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The Nature of Credit Constraints and Human Capital

  • Lance J. Lochner

    (University of Western Ontario; Alexander Monge-Naranjo, Penn State University)

In contrast, the standard exogenous constraint model cannot simultaneously explain observations (i) and (ii) under standard assumptions about preferences; it is also silent on the rise in private lending. By incorporating both public and private lending, our framework offers new insights regarding the interaction of government and private student lending as well as the responsiveness of private student credit to economic and policy changes.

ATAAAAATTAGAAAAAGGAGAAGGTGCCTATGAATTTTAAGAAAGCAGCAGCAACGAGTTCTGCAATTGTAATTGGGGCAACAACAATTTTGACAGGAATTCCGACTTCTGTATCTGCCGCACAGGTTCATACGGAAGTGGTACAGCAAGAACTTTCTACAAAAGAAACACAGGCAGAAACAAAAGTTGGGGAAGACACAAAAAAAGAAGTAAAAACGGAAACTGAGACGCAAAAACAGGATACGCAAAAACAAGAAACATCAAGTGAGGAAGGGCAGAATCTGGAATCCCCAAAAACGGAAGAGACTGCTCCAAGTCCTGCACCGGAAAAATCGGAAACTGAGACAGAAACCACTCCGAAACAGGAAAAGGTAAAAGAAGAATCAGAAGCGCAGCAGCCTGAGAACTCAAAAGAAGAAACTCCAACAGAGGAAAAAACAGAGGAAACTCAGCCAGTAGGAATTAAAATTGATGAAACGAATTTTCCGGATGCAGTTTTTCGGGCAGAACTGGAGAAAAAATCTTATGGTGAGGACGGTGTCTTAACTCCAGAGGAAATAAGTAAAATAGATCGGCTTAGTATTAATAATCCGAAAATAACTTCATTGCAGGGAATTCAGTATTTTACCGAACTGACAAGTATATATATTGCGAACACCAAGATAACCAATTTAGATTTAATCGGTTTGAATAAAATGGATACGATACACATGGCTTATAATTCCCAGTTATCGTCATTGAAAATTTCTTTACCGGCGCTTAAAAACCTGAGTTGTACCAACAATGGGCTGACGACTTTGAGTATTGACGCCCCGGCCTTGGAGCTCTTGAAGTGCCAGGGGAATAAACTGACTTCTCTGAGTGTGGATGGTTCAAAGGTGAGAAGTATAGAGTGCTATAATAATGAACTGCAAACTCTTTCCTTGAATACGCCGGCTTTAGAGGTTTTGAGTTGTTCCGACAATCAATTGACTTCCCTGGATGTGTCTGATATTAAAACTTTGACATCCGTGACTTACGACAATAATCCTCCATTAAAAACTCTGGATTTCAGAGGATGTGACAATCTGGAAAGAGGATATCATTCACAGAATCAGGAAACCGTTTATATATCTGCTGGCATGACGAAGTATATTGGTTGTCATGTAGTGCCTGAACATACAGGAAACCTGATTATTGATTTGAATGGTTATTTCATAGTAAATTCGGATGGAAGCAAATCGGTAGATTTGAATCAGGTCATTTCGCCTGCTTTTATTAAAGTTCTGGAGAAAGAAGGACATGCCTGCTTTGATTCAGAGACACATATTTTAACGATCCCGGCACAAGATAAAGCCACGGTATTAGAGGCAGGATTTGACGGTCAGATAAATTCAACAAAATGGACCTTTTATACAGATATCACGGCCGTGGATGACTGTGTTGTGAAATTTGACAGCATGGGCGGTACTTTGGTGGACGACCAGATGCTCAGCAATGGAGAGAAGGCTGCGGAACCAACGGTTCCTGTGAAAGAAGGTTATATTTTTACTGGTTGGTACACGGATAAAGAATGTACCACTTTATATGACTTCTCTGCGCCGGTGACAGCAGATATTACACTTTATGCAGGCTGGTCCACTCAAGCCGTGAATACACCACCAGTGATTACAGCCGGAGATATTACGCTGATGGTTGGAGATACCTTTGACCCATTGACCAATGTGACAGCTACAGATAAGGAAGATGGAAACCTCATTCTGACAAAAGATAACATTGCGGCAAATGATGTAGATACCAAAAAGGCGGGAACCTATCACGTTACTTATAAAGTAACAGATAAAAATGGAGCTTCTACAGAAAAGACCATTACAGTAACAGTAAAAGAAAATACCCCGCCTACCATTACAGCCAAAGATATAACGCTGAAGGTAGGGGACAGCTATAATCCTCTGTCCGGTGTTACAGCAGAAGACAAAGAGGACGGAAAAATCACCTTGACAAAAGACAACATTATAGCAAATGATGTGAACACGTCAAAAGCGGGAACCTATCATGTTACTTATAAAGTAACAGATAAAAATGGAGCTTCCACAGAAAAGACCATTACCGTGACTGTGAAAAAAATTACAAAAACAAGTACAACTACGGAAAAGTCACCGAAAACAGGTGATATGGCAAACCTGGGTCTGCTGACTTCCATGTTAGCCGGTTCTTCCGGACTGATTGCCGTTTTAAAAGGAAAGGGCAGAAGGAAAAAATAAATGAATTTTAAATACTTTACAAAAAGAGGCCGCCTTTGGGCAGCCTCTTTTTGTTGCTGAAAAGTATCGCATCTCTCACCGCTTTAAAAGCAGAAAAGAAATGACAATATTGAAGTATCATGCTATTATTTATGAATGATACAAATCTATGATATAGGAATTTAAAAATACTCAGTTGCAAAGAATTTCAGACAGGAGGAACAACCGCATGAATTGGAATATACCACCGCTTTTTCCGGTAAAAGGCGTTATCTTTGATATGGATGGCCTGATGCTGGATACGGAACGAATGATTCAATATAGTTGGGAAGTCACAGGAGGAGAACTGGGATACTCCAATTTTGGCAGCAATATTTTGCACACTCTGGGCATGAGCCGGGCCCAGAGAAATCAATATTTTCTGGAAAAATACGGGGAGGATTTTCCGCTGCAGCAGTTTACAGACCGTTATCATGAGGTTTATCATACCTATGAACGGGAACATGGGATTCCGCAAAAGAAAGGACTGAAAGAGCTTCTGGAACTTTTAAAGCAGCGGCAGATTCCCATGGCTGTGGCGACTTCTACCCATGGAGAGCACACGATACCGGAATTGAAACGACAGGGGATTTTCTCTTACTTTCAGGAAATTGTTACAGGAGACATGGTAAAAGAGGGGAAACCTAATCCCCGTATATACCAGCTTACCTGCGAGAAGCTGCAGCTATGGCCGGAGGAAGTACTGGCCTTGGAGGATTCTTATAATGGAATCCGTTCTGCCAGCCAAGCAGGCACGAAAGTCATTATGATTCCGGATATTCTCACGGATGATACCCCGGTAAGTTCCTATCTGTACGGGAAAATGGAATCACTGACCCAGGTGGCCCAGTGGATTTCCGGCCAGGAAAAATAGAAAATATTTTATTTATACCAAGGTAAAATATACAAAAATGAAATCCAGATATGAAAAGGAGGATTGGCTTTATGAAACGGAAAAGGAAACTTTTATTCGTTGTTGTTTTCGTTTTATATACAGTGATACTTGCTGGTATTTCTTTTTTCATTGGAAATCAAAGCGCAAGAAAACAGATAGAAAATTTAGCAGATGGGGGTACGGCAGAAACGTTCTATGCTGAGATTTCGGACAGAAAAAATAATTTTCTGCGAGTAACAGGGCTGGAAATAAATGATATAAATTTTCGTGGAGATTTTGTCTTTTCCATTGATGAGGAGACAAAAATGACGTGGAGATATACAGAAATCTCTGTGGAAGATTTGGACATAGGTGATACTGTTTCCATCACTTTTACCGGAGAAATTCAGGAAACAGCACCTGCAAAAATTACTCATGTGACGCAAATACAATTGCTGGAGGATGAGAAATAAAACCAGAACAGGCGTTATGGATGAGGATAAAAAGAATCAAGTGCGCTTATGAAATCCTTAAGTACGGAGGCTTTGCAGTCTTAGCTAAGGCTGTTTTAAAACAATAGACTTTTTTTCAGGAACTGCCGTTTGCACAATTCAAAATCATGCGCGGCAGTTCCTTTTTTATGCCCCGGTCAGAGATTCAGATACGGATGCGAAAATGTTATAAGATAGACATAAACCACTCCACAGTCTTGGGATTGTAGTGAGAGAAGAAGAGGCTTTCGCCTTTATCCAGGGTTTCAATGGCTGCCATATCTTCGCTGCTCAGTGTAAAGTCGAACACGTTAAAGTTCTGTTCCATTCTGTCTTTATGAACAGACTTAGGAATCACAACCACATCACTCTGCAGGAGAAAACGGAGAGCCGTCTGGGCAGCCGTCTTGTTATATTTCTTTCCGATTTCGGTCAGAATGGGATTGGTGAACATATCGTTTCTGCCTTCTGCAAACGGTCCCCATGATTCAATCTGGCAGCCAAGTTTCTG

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Paper provided by Society for Economic Dynamics in its series 2009 Meeting Papers with number 745.

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Date of creation: 2009
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Handle: RePEc:red:sed009:745
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  9. Kehoe, Timothy J & Levine, David K, 1993. "Debt-Constrained Asset Markets," Review of Economic Studies, Wiley Blackwell, vol. 60(4), pages 865-88, October.
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